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Is e-waste a looming global crisis?

By Max Burkhalter
September 2, 2022

E-waste – discarded electronics such as smartphones, computers and tablets – is a global concern. The rise of Internet of Things (IoT) powered devices has certainly made our lives easier and more efficient … but at what cost?

A report released by the World Health Organization (WHO), Children and digital dumpsites: e-waste exposure and child health estimates that more than 18 million children and adolescents are actively working in the informal industrial sector.

The report notes that the youth are often given e-waste recycling tasks, as their tiny hands are more dexterous than adults, and can easily manipulate tiny device components. Factor in the children who live and play near e-waste recycling centers containing high levels of lead and mercury, and it's clear that toxic chemicals associated with even the appropriately tasked disposal centers could present a health concern for today's youth.

What of the 347 metric tonnes (Mt) of unrecycled e-waste currently residing on planet Earth?  The Round Up has released a report outlining this staggering figure amongst other Electrical and Electronic Equipment (EEE) statistics. This article will examine the e-waste problem, and examine how large corporations are actively committing to the secure disposal of their end-of-lifecycle products.

Helping hand

Electronics manufacturing giant Samsung is aware of the staggering amount of e-waste being generated globally, and is committing to sustainability initiatives in order to safely and securely dispose of their devices. According to a recent Waste 360 release, 2021 saw the manufacturer repurpose or recycle 5.07 billion Mt of electronic equipment as of March. Their efforts were recognized by the Environmental Protection Agency (EPA) for leadership in responsible recycling of e-waste for an eighth consecutive year.

The United Nations Institute for Training and Research (UNITAR) notes that e-waste is the fastest growing domestic waste stream on Earth, growing new technologies lead to shorter lifecycles for the electronics we're increasingly dependent on.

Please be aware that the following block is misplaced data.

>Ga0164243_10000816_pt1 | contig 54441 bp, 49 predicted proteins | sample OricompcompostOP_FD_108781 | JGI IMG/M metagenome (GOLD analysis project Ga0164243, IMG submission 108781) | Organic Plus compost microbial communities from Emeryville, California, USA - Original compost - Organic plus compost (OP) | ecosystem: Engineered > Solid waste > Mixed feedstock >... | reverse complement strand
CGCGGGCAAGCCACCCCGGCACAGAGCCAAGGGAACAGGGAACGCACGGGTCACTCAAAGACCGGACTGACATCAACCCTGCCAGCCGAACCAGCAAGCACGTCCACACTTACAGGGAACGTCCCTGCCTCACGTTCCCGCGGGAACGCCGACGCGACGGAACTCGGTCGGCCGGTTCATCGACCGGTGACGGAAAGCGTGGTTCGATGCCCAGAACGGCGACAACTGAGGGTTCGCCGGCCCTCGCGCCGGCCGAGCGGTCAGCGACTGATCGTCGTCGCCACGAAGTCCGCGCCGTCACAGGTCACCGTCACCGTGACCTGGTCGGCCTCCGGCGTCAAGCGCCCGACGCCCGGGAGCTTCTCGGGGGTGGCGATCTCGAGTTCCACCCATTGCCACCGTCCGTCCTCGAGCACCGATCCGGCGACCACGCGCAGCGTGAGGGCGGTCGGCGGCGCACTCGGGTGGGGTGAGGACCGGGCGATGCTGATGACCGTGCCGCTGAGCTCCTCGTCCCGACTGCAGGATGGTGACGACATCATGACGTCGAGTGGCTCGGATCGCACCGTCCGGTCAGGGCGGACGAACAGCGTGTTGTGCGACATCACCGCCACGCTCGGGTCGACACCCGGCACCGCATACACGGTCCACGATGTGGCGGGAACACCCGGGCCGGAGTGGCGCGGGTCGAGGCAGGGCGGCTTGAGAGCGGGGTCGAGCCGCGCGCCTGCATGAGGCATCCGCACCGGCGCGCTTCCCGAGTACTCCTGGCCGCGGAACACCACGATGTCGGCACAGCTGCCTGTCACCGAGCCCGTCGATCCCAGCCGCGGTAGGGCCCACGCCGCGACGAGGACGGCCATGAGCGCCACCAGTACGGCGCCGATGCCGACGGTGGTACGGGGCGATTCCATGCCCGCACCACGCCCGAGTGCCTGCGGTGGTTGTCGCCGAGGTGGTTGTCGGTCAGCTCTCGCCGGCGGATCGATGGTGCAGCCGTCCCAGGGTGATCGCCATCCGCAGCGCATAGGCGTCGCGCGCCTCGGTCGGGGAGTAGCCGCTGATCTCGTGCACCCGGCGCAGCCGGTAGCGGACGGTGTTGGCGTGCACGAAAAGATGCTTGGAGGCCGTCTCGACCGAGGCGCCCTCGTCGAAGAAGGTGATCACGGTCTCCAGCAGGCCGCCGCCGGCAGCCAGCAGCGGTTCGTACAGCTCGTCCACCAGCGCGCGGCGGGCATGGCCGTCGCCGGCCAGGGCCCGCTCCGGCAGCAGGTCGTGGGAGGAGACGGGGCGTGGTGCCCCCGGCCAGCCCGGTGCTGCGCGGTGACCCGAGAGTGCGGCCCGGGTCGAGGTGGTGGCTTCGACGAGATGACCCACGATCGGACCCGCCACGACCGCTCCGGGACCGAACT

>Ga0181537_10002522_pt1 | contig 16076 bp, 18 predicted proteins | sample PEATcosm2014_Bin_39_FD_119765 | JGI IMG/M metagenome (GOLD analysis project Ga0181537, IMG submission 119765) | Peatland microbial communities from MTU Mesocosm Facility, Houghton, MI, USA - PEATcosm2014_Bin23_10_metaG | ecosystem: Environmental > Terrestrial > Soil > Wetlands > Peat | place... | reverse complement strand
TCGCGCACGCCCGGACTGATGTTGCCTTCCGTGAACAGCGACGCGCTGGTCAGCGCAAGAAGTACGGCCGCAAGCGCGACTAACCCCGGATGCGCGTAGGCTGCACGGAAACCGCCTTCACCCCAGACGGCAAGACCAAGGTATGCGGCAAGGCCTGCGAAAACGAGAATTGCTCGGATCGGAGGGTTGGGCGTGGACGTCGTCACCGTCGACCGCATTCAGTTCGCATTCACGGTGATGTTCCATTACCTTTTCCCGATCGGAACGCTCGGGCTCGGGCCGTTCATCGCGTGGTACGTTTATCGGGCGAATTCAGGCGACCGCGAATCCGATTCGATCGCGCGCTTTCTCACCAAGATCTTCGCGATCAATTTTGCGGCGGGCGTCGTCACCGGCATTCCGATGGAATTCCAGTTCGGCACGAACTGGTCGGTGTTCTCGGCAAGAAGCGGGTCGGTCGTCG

According to this ZDNET article, if tech leader Apple were to stop manufacturing hardware, the estimated end-of-lifecycle for their just-released products would be approximately eight years in the future. At that time, roughly 80 percent of hardware would need to be collected and recycled – over 200,000 metric tons worth.

The effects of their manufacturing aren't lost upon the industry leader. As part of a dedicated plan to environmental sustainability, Apple is committed to eliminating their carbon impact by 2030.

Additionally, Apple has been working to develop an artificial intelligence (AI)-powered robot specifically designed to take apart old iPhones, an effort that could ideally replace the youth tasked with e-waste work around the globe.

According to this Verge article, a robot named 'Liam' has been in development since 2016, and future deployments at e-waste facilities could vastly improve the conditions, circumstances and workforces associated with some of today's e-waste centers.

While the looming e-waste issue slows no signs of being resolved, the efforts of industry stalwarts show promising methods of battling what appears to be an annually compounding crisis.

Perle powers innovation

Perle systems proudly offers IoT solutions for today's business leaders as they seek to enhance their sustainable business practices. Visit our industrial automation page to learn how Perle device connectivity hardware is aiding the efficiency of today's smart factories.


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